N Sathiya Moorthy
With the ruling UPFA coalition submitting a memorandum signed by 117 members in the 225-seat Parliament to Speaker Chamal Rajakasa, the stage may now have neen set for impeaching Sri Lanka’s first woman Chief Justice Sirani Bandaranaike. The constitution provides for a third of the membership seeking impeachment of any member of the nation’s higher judiciary, which, however, has to be passed by a simple majority in Parliament.
Details of the charges against Justice Bandaranaike will be known when the Speaker, a brother of President Mahinda Rajapaksa, announces it to the House when Parliament reconvenes on Tuesday, November 6. According to Sri Lankan media reports, the Speaker will then (have to) nominate a Parliament Select Committee (PSC) to process the motion, before being brought back to the full House for vote. Considering that the Government side has two-thirds majority in the House, obtaining a single majority (comprising for instance the very signatories to the impeachment motion) would be adequate to get it through.
Indications, going by media reports and political commentaries by the Opposition parties in particular, relate the government’s stand-off with the judiciary on a series of unfavourable pronouncements, which otherwise were supposed to be in line with the constitutional scheme. Particular reference is being made to the Supreme Court’s decision that a majority of the nine ’toothless’ Provincial Councils had to clear the controversial Diveneguma Bill before the pro-Government Parliament could take it up for safe passage. Last year, the court had similarly held clearance by the Provincial Councils was required before Parliament could amend the existing law on local government elections.
In a way, the Divineguma Bill in particular is aimed at further consolidating the powers now conferred on the Provincial Council in the Centre. This time the powers relate to those that are supposed to have devolved on the Provincial Councils under the Thirteenth Amendment to the Constitution, and decentralised there too, among various ministries and departments. An added issue on the judicial front flowed from a petition filed by the Tamil National Alliance (TNA), challenging the authority of the nominated Governor of the Tamil-exclusive Northern Province to represent the Provincial Council, for which elections have continued to remain promised but pending, all the same.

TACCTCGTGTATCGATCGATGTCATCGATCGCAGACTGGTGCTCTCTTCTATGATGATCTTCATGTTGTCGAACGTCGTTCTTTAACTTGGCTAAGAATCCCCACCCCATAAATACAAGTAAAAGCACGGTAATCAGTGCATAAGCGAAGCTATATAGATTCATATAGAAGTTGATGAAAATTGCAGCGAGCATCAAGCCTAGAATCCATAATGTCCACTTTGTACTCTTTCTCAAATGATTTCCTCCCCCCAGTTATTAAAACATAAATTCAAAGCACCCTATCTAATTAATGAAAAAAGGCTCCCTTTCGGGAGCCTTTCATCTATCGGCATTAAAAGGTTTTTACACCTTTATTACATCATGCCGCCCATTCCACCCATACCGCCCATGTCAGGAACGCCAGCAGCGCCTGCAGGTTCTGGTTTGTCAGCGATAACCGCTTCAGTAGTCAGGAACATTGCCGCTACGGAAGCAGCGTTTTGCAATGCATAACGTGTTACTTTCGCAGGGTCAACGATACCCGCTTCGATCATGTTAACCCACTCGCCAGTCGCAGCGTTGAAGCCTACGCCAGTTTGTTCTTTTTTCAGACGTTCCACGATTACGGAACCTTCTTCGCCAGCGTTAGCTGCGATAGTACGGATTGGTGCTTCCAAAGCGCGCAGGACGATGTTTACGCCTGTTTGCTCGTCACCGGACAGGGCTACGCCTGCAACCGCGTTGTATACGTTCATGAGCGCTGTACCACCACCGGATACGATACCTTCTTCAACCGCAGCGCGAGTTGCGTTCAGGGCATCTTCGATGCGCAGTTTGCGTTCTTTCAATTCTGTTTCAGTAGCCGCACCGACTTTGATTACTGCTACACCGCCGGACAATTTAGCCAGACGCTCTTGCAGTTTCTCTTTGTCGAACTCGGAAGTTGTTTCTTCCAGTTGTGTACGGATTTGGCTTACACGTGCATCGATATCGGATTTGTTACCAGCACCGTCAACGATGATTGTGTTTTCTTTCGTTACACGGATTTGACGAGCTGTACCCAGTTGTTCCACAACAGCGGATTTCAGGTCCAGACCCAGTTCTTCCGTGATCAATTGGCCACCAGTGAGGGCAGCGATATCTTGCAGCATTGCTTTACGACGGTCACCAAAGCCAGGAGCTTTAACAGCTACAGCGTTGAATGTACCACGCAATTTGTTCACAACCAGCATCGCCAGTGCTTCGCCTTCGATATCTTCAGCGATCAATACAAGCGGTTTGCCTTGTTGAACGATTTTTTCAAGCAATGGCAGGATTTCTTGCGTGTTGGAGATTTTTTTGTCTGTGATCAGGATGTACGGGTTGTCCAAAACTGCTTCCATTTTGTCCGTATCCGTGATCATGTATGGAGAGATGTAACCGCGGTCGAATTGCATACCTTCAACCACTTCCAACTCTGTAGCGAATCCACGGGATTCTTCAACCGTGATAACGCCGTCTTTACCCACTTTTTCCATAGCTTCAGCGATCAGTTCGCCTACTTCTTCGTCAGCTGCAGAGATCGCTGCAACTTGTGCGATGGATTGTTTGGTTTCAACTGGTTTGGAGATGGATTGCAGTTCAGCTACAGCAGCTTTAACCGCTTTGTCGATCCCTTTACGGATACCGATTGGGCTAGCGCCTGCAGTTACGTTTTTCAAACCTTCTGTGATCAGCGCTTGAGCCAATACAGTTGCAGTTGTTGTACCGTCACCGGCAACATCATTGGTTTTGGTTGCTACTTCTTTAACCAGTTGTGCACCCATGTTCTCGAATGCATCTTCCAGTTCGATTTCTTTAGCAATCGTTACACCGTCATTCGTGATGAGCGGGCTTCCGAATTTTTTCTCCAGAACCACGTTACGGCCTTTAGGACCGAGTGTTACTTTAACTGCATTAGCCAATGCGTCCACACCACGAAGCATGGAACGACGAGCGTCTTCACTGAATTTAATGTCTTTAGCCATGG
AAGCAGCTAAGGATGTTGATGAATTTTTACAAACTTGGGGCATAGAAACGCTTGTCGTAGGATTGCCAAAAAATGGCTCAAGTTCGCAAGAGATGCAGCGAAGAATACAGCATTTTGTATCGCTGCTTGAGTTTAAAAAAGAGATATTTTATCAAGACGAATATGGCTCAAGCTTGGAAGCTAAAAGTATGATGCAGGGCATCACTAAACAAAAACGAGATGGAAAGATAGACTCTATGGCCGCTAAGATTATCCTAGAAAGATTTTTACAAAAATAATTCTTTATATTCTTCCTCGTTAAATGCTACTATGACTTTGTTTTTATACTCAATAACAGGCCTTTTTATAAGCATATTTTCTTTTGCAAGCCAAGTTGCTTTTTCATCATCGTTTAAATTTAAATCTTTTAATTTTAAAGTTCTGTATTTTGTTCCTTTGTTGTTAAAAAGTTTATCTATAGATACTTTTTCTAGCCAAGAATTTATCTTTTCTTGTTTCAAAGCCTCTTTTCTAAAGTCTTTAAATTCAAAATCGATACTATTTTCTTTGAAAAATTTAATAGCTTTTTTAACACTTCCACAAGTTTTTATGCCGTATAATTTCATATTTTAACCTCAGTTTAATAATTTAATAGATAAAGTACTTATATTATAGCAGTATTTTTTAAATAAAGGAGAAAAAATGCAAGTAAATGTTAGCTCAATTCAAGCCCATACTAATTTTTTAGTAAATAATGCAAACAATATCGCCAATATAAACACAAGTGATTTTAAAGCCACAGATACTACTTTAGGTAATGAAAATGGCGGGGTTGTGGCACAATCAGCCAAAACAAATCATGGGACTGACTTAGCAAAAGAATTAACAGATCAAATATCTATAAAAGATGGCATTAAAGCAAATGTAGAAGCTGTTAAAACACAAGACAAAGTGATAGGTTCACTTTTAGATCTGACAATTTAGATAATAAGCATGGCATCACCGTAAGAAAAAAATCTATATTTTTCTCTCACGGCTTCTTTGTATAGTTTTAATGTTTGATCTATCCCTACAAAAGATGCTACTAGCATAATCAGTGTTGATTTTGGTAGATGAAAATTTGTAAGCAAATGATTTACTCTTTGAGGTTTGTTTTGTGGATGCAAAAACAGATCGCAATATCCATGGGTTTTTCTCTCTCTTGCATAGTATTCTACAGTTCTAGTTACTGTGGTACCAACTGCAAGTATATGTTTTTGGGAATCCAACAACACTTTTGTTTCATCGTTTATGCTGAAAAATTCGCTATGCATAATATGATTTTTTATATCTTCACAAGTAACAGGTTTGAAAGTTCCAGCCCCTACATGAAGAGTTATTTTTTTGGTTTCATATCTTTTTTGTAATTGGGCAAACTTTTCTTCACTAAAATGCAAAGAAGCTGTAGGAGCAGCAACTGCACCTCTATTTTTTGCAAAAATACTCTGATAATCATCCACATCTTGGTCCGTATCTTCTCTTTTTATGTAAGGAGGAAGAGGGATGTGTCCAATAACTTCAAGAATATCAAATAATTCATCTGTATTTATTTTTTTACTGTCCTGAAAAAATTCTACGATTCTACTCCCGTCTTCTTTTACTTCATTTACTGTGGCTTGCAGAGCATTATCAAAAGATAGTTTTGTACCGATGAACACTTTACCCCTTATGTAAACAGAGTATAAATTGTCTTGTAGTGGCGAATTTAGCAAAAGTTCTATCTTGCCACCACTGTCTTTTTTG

First signs of an imminent tiff between the legislature and the judiciary in what essentially had involved only the executive and the Supreme Court emerged when Speaker Rajapaksa informed the House about a communication from the Chief Justice being addressed not to his office, but to the Secretary-General of Parliament. He observed that it should have been the other way round. Media reports have since indicated that the Supreme Court’s decision on the TNA’s petition and allied submisisons, have been sent to President Rajapaksa and Speaker Rajapaksa, and that the latter would unveil it to the House.
What however caused eyebrows to raise was a recent attack on a senior serving judge, who was Secretary to the Judicial Services Commission (JSC), an ’Independent Institution’ under the Constitution. The police is yet to crack the case, but in between the political motives came to be seen behind the attack. Judges across the country protested. Reports had it that they had stayed away from courts for a day. The Bar too joined in, with the Opposition, for its part, calling for protecting the freedom of independence of the judiciary. These calls are being heard even more continually and vociferously after the impeachment move gathered momentum.